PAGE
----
seemed to lie chiefly on the confines of poetry, metaphysics, and rhetoric; and in treating of the emotions of the mind, which • border on all these, he met with the subject most congenial to • his powers. It is striking to observe, how the peculiarities of

each mind display themselves in the partial clearness of each individual's views. Dr. Brown, who has treated best of the • emotions themselves, has failed in the analysis of the mental * operations which accompany them, while Mr. Stuart, who has • rather passed over the emotions themselves, has been more successful in enumerating the processes of our more active powers.'-pp. 291, 292.

In another place Mr. Douglas says, 'Dr. Brown claims to be a • discoverer in metaphysics, and his discoveries are such as few plagiarists will seek to deprive him of. Dr. Brown is certainly not free from errors; but the services he has rendered to mental philosophy ought to be a sufficient protection from language like this. We forbear to comment on it further.

But it is time we should now proceed to give some further account of Mr. Douglas's work. It is divided into two parts, the first of which is entitled Speculative Opinions, and is a rapid sketch of the peculiarities of the principal theories from the earliest times to the present day. It occupies nearly half the volume. But though the salient points of the chief systems are judiciously seized, and the statements are every where perspicuous, yet there is so great a disproportion between the topics and the space allotted to them; the review is necessarily so rapid ; names and systems crowd so fast upon us, that we fear that those who are not pretty well read in that dark subject--the history of philosophy, will not be likely to derive very much benefit from it. Indeed, for this reason we almost wish that the sketch of the progress of ancient pbilosophy, unless it had been treated at much greater length, had been omitted, and that our author had commenced with the revival of letters, and confined himself to the British schools. Yet we should have been very sorry, after all, to lose some of the brilliant passages which this portion of the work contains. Take, for example, the following graphic description of the versatile Socrates ; the Socrates of Plato at all events, and we suppose, as far as regards his habits and manners, the Socrates of real life also: for though Plato has made Socrates advocate many opinions which he certainly would not have owned, it is not to be supposed that one of so exquisite dramatic skill as Plato, would fail to exhibit the external peculiarities of Socrates to the very life.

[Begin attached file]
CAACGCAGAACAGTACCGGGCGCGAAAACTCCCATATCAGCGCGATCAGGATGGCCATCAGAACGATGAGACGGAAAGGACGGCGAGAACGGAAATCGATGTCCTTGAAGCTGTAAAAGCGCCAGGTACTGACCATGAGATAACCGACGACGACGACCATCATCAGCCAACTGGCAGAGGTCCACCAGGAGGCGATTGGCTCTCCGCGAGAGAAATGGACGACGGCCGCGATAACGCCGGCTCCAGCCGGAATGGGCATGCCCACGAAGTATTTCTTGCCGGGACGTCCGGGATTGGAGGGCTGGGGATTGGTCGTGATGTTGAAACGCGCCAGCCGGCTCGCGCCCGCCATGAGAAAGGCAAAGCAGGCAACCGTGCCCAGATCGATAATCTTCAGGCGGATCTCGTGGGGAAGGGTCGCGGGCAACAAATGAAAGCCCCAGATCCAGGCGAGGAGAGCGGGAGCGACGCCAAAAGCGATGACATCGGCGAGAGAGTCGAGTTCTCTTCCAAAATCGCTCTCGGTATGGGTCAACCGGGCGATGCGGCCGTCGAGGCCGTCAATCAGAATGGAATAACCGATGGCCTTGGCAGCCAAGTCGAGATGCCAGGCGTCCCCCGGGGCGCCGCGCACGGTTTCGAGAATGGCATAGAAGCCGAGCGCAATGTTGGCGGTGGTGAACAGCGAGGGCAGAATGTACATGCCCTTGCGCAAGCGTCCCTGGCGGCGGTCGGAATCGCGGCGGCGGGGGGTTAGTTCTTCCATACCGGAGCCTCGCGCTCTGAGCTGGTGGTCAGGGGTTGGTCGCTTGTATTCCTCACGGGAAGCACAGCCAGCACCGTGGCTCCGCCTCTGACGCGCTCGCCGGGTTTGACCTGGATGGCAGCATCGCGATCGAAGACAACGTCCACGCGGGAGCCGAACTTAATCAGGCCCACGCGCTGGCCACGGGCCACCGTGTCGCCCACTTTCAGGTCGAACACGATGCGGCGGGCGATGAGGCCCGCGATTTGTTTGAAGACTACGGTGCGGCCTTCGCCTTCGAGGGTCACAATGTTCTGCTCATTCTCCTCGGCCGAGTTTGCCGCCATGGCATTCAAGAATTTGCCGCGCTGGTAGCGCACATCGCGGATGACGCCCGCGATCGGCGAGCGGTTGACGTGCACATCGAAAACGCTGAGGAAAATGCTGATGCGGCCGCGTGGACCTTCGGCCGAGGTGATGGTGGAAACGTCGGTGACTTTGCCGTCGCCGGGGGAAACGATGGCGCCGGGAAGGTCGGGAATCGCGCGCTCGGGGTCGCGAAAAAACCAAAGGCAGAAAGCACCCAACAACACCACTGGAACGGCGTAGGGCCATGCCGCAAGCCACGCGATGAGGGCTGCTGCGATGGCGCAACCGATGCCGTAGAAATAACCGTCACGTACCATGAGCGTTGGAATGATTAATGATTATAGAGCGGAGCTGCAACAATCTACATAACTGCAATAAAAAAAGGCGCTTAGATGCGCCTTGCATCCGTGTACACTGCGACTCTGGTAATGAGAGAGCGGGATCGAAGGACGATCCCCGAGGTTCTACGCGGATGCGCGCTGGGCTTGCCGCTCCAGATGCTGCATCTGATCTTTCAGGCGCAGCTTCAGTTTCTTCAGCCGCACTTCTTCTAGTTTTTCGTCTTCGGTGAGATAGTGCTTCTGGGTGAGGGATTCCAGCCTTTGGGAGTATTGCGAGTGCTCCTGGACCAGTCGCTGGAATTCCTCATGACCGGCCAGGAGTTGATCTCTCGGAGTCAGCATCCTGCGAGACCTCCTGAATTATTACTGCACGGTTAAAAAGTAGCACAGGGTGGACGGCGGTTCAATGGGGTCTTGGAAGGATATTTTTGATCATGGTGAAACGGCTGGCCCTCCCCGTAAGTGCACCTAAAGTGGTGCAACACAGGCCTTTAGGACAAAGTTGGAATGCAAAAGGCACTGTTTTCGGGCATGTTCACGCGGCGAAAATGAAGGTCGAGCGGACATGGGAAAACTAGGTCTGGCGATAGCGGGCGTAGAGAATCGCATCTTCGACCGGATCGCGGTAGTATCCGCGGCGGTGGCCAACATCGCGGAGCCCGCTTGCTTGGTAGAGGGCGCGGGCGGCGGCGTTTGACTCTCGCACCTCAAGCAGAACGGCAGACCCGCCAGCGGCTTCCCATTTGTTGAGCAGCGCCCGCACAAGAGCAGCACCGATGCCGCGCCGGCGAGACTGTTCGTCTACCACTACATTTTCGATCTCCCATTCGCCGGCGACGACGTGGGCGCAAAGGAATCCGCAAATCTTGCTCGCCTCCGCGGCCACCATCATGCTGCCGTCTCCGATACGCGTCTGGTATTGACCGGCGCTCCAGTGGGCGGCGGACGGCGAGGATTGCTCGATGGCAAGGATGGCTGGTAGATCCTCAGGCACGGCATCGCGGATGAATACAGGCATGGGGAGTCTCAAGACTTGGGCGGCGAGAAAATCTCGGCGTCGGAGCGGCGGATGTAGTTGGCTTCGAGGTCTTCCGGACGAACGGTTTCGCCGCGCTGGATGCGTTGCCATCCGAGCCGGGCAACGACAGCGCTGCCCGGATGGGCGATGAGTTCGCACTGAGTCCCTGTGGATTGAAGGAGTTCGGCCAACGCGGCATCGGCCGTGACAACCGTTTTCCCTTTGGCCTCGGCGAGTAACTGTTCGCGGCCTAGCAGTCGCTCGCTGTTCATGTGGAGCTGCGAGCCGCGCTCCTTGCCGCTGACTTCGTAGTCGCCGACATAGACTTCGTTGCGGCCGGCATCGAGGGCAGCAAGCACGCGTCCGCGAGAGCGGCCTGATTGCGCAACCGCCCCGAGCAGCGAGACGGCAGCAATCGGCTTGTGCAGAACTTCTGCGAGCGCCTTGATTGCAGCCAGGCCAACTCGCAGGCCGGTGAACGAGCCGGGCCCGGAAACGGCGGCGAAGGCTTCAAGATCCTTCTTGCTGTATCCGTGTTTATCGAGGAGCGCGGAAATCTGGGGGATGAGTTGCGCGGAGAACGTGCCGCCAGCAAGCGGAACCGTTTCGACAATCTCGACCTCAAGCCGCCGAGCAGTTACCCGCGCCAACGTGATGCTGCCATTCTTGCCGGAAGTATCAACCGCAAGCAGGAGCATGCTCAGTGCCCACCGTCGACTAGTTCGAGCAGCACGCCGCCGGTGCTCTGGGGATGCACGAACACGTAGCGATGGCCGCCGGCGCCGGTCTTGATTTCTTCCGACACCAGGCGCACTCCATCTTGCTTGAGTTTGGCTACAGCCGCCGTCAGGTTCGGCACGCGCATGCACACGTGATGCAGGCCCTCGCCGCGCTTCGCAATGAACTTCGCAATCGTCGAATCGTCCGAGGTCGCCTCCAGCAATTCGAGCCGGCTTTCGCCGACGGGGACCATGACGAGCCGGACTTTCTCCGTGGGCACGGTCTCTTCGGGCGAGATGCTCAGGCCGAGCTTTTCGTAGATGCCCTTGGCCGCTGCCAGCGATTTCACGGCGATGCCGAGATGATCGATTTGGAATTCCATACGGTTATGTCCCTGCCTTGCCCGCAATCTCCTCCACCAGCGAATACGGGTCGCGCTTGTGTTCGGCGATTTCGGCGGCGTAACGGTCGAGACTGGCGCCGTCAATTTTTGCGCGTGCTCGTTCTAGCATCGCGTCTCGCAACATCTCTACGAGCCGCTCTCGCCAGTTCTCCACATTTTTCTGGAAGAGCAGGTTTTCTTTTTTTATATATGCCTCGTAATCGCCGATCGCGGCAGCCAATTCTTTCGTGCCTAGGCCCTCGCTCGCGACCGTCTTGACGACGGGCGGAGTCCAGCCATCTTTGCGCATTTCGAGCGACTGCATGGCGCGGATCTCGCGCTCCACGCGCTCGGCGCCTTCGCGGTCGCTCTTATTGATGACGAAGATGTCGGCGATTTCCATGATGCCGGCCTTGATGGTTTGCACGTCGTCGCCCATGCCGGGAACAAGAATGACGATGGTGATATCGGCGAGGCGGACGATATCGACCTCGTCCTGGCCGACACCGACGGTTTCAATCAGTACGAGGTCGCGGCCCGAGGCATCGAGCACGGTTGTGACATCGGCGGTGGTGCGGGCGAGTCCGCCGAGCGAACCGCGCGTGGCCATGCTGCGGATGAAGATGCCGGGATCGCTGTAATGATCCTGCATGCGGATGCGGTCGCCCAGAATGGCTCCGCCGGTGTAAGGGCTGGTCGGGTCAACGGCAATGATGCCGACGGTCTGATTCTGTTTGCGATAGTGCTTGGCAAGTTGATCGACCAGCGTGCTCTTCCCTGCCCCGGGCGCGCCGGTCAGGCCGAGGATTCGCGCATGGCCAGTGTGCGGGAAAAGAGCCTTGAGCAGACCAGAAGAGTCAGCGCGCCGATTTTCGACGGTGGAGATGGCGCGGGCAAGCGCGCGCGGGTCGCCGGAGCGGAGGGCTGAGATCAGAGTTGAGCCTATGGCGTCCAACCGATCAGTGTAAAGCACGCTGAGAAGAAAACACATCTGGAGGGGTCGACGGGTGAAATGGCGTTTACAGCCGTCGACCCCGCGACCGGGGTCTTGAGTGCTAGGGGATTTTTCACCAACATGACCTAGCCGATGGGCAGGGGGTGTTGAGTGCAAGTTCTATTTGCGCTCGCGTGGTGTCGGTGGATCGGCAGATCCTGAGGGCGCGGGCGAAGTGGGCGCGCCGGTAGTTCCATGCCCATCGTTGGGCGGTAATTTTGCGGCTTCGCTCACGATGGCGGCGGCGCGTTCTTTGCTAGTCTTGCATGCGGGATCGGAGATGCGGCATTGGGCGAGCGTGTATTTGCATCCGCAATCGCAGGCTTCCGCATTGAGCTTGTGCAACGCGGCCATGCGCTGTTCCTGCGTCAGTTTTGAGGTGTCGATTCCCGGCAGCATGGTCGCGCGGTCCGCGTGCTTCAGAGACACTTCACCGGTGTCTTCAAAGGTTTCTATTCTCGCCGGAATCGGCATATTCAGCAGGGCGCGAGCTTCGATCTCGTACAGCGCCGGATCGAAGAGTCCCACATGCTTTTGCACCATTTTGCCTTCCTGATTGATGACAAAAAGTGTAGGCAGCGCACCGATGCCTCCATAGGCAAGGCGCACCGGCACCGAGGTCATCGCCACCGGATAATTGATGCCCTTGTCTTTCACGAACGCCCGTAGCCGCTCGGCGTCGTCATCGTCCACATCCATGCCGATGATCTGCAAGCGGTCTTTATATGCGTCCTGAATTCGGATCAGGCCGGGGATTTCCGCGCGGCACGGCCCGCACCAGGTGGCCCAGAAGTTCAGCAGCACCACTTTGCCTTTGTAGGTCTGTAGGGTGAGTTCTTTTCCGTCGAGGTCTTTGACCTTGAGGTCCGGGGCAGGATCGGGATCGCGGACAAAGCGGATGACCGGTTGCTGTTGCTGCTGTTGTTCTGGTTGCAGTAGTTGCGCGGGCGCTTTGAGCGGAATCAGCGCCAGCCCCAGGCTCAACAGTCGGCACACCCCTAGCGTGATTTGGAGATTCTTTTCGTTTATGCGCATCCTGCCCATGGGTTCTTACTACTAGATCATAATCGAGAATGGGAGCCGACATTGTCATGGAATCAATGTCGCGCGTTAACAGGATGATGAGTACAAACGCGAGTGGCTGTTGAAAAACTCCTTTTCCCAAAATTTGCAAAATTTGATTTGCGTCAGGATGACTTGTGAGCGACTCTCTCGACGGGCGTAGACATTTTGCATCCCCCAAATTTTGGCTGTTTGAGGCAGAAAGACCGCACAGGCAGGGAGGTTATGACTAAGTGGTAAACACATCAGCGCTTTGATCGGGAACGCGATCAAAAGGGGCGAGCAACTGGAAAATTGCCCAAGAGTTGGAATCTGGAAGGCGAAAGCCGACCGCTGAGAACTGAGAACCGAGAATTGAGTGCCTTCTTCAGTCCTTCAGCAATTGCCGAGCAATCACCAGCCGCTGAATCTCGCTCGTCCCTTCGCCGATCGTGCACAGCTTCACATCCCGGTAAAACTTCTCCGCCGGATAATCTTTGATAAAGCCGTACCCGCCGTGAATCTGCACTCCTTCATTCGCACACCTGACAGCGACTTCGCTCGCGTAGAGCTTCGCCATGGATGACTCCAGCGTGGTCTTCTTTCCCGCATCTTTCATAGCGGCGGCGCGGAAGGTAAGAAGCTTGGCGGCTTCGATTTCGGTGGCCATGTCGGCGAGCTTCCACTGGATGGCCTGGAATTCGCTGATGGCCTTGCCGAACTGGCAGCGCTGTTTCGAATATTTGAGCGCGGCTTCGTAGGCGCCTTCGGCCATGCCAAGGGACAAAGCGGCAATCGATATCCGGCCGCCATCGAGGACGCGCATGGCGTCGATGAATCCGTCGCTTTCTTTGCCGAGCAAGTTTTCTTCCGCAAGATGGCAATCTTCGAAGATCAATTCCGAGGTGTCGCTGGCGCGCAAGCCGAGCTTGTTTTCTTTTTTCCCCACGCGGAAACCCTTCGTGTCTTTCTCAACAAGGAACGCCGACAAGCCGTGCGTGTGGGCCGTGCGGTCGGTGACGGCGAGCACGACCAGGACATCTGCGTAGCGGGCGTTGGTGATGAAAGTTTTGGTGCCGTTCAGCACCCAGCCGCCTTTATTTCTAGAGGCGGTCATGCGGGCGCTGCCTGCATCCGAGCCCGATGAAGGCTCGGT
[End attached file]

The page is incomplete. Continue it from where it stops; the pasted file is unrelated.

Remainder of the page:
* The sophists, amongst whom Protagoras may be considered a distinguished leader, furnished with the sceptical arguments of the Eleatics, and prepared and practised to speak upon either side of every